I was listening to My Favorite Theorem when Jordan Ellenberg said something in passing about proving Fermat’s little theorem from Pascal’s triangle. I wasn’t familiar with that, and fortunately Evelyn Lamb wasn’t either and so she asked him to explain.

Fermat’s little theorem says that for any prime *p*, then for any integer *a*,

*a*^{p} = *a* (mod *p*).

That is, *a*^{p} and *a* have the same remainder when you divide by *p*. Jordan Ellenberg picked the special case of *a* = 2 as his favorite theorem for the purpose of the podcast. And it’s this special case that can be proved from Pascal’s triangle.

The *p*th row of Pascal’s triangle consists of the coefficients of (*x* + *y*)^{p} when expanded using the binomial theorem. By setting *x* = *y* = 1, you can see that the numbers in the row must add up to 2^{p}. Also, all the numbers in the row are divisible by *p* except for the 1’s on each end. So the remainder when 2^{p} is divided by *p* is 2.

It’s easy to observe that the numbers in the *p*th row, except for the ends, are divisible by *p*. For example, when *p* = 5, the numbers are 1, 5, 10, 10, 5, 1. When *p* = 7, the numbers are 1, 7, 28, 35, 35, 28, 7, 1.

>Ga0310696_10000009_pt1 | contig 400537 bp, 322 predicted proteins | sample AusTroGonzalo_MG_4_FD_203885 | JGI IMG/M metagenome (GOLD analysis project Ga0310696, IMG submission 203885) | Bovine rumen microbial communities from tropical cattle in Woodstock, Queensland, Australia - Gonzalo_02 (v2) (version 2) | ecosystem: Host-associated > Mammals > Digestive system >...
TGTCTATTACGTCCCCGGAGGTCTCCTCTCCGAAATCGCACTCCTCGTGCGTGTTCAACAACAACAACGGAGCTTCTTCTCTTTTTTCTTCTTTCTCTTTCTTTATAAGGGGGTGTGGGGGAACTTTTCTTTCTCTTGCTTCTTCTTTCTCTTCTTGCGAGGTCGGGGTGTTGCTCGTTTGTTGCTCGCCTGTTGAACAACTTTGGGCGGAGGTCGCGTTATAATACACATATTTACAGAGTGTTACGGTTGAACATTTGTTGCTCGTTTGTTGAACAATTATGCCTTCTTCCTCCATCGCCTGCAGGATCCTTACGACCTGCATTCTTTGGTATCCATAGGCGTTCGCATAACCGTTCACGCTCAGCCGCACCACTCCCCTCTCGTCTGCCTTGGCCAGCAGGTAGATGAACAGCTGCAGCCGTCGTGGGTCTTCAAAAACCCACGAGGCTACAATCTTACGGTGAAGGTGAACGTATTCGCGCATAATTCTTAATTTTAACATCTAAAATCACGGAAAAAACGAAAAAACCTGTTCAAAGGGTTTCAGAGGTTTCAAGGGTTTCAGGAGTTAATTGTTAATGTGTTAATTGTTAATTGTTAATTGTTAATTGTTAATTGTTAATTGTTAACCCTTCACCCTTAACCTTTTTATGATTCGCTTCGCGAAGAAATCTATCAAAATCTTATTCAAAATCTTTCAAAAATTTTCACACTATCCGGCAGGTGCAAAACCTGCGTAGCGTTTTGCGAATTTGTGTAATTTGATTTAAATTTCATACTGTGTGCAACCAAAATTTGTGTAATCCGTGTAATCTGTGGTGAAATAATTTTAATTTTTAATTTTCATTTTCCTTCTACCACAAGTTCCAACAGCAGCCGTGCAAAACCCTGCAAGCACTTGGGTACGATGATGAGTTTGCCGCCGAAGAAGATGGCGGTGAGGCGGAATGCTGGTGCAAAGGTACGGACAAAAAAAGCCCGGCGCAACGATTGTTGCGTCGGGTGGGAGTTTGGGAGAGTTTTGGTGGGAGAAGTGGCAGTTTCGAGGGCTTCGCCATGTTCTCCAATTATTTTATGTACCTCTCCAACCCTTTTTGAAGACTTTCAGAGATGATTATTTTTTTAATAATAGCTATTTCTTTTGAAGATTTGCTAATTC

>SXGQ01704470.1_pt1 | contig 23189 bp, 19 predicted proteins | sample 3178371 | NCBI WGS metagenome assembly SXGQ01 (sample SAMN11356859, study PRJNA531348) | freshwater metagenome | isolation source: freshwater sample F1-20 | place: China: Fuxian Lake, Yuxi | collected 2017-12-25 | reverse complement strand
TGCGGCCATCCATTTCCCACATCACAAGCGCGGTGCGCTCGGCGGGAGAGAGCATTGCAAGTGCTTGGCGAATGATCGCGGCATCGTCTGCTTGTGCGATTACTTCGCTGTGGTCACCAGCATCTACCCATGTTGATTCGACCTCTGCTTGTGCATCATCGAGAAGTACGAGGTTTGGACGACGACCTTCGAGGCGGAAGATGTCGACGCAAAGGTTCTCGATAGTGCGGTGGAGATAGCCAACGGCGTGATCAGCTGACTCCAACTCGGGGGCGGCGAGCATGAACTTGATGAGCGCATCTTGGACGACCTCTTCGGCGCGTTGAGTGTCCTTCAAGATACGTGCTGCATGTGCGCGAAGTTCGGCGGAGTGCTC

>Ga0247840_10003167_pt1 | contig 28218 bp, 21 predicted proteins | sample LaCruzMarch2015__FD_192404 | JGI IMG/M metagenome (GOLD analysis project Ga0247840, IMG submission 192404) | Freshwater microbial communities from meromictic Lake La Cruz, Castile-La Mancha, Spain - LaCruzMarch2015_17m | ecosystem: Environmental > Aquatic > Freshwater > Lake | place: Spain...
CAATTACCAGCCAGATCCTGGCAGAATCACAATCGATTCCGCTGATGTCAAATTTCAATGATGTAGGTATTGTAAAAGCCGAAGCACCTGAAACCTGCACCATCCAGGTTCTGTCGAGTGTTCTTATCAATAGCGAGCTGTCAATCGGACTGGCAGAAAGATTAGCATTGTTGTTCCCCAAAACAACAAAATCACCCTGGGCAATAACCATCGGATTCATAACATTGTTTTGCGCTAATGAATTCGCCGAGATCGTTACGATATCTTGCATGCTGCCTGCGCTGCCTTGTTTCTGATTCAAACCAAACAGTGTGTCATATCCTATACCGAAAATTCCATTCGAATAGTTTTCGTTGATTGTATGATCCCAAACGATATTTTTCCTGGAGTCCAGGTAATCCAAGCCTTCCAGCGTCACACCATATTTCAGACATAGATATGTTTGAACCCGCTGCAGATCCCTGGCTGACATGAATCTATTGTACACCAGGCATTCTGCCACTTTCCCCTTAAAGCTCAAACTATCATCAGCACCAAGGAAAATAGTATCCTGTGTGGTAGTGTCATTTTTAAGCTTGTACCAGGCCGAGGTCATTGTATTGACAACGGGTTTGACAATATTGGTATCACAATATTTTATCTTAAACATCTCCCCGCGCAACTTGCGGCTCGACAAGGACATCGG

To prove this you have to show that the binomial coefficient *C*(*p*, *k*) is divisible by *p* when 0 < *k* < *p*. When you expand the binomial coefficient into factorials, you see that there’s a factor of *p* on top, and nothing can cancel it out because *p* is prime and the numbers in the denominator are less than *p*.

By the way, you can form an analogous proof for the general case of Fermat’s little theorem by expanding

(1 + 1 + 1 + … + 1)^{p}

using the multinomial generalization of the binomial theorem.

Might be worth calling out that the divisibility fact about the p-th row only holds for p prime, since the rest of that paragraph’s claims (adds to 2^p, etc) *do* hold for arbitrary p. (I was a bit confused, since I know row 4 was 1 4 6 4 1, until I realized the caveat.)